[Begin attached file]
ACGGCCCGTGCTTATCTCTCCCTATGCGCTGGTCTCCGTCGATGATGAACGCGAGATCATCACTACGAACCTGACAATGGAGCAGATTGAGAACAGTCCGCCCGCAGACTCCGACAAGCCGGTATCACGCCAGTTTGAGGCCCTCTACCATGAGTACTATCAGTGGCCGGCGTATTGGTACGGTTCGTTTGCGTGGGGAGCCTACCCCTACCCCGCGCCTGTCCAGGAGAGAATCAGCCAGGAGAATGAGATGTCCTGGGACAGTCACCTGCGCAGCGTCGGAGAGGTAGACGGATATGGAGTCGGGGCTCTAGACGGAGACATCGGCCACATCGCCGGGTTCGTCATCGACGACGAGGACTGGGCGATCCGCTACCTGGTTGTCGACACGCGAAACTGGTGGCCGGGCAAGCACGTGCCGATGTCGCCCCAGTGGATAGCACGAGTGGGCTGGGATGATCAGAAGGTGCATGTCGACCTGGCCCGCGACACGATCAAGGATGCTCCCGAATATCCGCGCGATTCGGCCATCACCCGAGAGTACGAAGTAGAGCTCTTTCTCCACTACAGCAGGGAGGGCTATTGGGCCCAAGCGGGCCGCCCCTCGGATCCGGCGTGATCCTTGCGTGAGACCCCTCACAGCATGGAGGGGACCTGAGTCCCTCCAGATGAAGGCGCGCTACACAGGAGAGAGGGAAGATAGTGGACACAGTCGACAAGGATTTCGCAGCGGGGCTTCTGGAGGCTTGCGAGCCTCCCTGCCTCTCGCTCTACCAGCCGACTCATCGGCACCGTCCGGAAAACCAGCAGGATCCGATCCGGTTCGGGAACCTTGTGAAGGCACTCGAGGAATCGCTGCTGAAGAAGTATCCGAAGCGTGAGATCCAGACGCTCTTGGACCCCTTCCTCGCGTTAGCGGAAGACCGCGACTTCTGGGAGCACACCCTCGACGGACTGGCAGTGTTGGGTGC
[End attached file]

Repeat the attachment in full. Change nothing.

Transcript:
ACGGCCCGTGCTTATCTCTCCCTATGCGCTGGTCTCCGTCGATGATGAACGCGAGATCATCACTACGAACCTGACAATGGAGCAGATTGAGAACAGTCCGCCCGCAGACTCCGACAAGCCGGTATCACGCCAGTTTGAGGCCCTCTACCATGAGTACTATCAGTGGCCGGCGTATTGGTACGGTTCGTTTGCGTGGGGAGCCTACCCCTACCCCGCGCCTGTCCAGGAGAGAATCAGCCAGGAGAATGAGATGTCCTGGGACAGTCACCTGCGCAGCGTCGGAGAGGTAGACGGATATGGAGTCGGGGCTCTAGACGGAGACATCGGCCACATCGCCGGGTTCGTCATCGACGACGAGGACTGGGCGATCCGCTACCTGGTTGTCGACACGCGAAACTGGTGGCCGGGCAAGCACGTGCCGATGTCGCCCCAGTGGATAGCACGAGTGGGCTGGGATGATCAGAAGGTGCATGTCGACCTGGCCCGCGACACGATCAAGGATGCTCCCGAATATCCGCGCGATTCGGCCATCACCCGAGAGTACGAAGTAGAGCTCTTTCTCCACTACAGCAGGGAGGGCTATTGGGCCCAAGCGGGCCGCCCCTCGGATCCGGCGTGATCCTTGCGTGAGACCCCTCACAGCATGGAGGGGACCTGAGTCCCTCCAGATGAAGGCGCGCTACACAGGAGAGAGGGAAGATAGTGGACACAGTCGACAAGGATTTCGCAGCGGGGCTTCTGGAGGCTTGCGAGCCTCCCTGCCTCTCGCTCTACCAGCCGACTCATCGGCACCGTCCGGAAAACCAGCAGGATCCGATCCGGTTCGGGAACCTTGTGAAGGCACTCGAGGAATCGCTGCTGAAGAAGTATCCGAAGCGTGAGATCCAGACGCTCTTGGACCCCTTCCTCGCGTTAGCGGAAGACCGCGACTTCTGGGAGCACACCCTCGACGGACTGGCAGTGTTGGGTGC